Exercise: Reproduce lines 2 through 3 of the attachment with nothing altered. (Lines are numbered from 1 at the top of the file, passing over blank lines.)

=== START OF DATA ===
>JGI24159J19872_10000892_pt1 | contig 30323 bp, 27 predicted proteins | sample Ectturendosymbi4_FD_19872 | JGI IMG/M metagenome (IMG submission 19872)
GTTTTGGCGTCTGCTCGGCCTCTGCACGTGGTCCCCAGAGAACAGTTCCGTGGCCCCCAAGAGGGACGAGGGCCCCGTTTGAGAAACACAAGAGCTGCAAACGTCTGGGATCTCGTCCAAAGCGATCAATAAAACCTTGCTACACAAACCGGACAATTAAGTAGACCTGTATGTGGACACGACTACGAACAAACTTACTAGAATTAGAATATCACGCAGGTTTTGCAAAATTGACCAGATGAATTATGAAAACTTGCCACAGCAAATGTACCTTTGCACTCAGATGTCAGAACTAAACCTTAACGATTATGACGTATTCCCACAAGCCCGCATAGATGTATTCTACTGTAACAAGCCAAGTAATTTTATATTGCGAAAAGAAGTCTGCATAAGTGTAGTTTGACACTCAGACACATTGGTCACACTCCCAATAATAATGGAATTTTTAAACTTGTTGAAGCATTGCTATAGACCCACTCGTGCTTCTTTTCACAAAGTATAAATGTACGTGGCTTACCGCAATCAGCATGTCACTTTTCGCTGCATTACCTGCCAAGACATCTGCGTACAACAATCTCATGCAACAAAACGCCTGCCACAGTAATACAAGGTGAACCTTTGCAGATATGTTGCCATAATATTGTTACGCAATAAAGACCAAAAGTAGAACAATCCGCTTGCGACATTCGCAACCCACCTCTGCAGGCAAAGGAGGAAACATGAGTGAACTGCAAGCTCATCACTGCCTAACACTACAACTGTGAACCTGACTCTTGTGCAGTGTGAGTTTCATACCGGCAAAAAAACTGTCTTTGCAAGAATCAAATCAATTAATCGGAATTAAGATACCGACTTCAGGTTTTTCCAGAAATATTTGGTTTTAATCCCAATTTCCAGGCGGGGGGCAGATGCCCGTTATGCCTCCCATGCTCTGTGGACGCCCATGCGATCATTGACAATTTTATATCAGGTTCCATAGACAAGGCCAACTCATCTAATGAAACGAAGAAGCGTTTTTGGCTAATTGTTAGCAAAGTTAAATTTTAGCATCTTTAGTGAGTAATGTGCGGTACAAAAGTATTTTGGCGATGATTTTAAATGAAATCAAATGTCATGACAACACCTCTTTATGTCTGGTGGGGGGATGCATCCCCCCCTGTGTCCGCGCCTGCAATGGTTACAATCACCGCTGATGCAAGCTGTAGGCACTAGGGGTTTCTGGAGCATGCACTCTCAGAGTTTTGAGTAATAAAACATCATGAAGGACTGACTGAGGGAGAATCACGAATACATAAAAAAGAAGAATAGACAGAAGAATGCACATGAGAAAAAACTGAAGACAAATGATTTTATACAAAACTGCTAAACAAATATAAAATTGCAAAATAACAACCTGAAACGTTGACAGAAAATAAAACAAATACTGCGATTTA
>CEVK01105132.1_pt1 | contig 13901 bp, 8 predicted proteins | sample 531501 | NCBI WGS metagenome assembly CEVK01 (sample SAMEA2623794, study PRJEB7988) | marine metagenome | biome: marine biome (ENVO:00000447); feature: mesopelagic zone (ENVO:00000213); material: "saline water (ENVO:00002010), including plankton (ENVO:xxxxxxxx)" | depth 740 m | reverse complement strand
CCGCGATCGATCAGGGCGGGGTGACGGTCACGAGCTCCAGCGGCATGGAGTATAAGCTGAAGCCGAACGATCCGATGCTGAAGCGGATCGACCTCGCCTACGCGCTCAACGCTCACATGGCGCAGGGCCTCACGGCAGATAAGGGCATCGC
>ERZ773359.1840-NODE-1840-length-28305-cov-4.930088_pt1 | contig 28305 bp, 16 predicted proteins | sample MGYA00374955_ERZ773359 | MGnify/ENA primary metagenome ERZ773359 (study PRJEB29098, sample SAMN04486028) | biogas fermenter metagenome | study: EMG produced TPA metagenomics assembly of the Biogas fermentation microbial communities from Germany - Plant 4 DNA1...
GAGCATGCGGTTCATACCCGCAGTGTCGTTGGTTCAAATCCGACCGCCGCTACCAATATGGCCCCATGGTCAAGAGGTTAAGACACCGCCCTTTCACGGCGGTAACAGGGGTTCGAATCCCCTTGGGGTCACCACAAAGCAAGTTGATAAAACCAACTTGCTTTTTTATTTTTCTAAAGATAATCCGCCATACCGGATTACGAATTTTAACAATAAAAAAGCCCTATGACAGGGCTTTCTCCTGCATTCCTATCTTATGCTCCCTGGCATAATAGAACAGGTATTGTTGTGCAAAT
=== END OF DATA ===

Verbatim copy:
GTTTTGGCGTCTGCTCGGCCTCTGCACGTGGTCCCCAGAGAACAGTTCCGTGGCCCCCAAGAGGGACGAGGGCCCCGTTTGAGAAACACAAGAGCTGCAAACGTCTGGGATCTCGTCCAAAGCGATCAATAAAACCTTGCTACACAAACCGGACAATTAAGTAGACCTGTATGTGGACACGACTACGAACAAACTTACTAGAATTAGAATATCACGCAGGTTTTGCAAAATTGACCAGATGAATTATGAAAACTTGCCACAGCAAATGTACCTTTGCACTCAGATGTCAGAACTAAACCTTAACGATTATGACGTATTCCCACAAGCCCGCATAGATGTATTCTACTGTAACAAGCCAAGTAATTTTATATTGCGAAAAGAAGTCTGCATAAGTGTAGTTTGACACTCAGACACATTGGTCACACTCCCAATAATAATGGAATTTTTAAACTTGTTGAAGCATTGCTATAGACCCACTCGTGCTTCTTTTCACAAAGTATAAATGTACGTGGCTTACCGCAATCAGCATGTCACTTTTCGCTGCATTACCTGCCAAGACATCTGCGTACAACAATCTCATGCAACAAAACGCCTGCCACAGTAATACAAGGTGAACCTTTGCAGATATGTTGCCATAATATTGTTACGCAATAAAGACCAAAAGTAGAACAATCCGCTTGCGACATTCGCAACCCACCTCTGCAGGCAAAGGAGGAAACATGAGTGAACTGCAAGCTCATCACTGCCTAACACTACAACTGTGAACCTGACTCTTGTGCAGTGTGAGTTTCATACCGGCAAAAAAACTGTCTTTGCAAGAATCAAATCAATTAATCGGAATTAAGATACCGACTTCAGGTTTTTCCAGAAATATTTGGTTTTAATCCCAATTTCCAGGCGGGGGGCAGATGCCCGTTATGCCTCCCATGCTCTGTGGACGCCCATGCGATCATTGACAATTTTATATCAGGTTCCATAGACAAGGCCAACTCATCTAATGAAACGAAGAAGCGTTTTTGGCTAATTGTTAGCAAAGTTAAATTTTAGCATCTTTAGTGAGTAATGTGCGGTACAAAAGTATTTTGGCGATGATTTTAAATGAAATCAAATGTCATGACAACACCTCTTTATGTCTGGTGGGGGGATGCATCCCCCCCTGTGTCCGCGCCTGCAATGGTTACAATCACCGCTGATGCAAGCTGTAGGCACTAGGGGTTTCTGGAGCATGCACTCTCAGAGTTTTGAGTAATAAAACATCATGAAGGACTGACTGAGGGAGAATCACGAATACATAAAAAAGAAGAATAGACAGAAGAATGCACATGAGAAAAAACTGAAGACAAATGATTTTATACAAAACTGCTAAACAAATATAAAATTGCAAAATAACAACCTGAAACGTTGACAGAAAATAAAACAAATACTGCGATTTA
>CEVK01105132.1_pt1 | contig 13901 bp, 8 predicted proteins | sample 531501 | NCBI WGS metagenome assembly CEVK01 (sample SAMEA2623794, study PRJEB7988) | marine metagenome | biome: marine biome (ENVO:00000447); feature: mesopelagic zone (ENVO:00000213); material: "saline water (ENVO:00002010), including plankton (ENVO:xxxxxxxx)" | depth 740 m | reverse complement strand